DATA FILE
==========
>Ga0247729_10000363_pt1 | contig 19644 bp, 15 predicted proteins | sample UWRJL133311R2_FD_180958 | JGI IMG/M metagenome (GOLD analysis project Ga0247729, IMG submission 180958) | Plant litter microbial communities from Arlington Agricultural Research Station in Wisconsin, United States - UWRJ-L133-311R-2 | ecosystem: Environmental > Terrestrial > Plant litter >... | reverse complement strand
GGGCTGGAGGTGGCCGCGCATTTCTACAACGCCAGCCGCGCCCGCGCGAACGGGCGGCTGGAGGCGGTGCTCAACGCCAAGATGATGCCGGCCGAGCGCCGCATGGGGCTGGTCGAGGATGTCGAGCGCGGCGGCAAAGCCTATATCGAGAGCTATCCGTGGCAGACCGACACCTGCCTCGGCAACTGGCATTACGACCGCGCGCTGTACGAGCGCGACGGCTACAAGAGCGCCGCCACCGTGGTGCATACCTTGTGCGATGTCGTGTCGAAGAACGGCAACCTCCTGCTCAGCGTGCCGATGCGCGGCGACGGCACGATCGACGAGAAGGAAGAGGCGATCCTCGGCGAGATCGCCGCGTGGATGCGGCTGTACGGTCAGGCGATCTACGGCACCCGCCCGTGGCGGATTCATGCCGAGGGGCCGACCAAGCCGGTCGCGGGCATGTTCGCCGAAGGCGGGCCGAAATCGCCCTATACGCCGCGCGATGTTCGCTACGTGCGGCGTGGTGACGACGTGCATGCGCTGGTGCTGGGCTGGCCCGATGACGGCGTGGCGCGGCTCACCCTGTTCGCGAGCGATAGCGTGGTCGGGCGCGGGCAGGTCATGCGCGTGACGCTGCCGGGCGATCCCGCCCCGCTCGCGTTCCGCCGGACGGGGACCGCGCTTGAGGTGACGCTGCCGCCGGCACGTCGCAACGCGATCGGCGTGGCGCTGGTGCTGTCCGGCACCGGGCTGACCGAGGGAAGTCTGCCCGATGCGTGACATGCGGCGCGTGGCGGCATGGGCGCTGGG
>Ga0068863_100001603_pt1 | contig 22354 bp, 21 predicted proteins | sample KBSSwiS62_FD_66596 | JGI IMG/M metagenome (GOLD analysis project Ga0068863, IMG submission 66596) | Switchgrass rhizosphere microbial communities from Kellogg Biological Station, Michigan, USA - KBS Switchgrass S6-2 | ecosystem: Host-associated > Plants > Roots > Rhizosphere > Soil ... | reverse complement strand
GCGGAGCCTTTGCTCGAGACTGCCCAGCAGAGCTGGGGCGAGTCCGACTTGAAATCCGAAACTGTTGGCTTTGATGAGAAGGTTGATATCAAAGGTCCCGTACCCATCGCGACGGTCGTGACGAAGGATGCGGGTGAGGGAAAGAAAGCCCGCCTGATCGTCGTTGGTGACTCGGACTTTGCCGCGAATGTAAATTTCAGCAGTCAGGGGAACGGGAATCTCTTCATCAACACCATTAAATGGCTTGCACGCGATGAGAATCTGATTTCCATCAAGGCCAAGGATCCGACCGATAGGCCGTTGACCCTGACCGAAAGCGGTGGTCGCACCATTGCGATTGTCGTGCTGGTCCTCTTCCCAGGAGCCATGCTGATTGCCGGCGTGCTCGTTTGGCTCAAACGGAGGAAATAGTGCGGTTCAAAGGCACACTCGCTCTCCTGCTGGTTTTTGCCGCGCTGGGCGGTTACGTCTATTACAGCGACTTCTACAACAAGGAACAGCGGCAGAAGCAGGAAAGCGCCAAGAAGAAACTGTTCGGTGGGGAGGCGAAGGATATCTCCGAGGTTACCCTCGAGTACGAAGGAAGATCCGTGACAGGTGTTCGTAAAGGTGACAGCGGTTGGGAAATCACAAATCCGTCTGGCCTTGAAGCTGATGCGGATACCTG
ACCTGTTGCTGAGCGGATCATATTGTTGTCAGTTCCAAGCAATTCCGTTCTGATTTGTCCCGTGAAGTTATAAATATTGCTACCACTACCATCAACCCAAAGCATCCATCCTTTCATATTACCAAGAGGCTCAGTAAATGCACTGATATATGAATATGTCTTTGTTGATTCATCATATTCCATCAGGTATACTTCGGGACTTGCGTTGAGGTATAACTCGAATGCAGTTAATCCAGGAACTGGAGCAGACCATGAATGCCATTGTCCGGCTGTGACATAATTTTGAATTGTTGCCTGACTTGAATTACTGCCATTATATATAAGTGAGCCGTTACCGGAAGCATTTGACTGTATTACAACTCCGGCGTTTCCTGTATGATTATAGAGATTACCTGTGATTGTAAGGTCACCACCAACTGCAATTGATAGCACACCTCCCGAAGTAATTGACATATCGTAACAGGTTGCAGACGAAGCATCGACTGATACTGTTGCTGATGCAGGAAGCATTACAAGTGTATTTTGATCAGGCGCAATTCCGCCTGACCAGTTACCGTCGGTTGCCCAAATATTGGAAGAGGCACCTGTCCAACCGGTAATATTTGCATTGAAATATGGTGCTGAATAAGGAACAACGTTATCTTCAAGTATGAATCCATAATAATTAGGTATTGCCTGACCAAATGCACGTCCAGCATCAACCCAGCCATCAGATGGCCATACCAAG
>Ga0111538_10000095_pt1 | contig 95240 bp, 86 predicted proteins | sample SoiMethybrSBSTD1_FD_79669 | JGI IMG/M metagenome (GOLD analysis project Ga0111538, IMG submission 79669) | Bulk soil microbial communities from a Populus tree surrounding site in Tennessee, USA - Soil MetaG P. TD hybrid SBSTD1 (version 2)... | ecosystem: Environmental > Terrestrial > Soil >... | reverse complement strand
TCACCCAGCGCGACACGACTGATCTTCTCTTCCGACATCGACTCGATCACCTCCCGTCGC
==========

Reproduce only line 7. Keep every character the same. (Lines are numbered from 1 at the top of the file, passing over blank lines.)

TCACCCAGCGCGACACGACTGATCTTCTCTTCCGACATCGACTCGATCACCTCCCGTCGC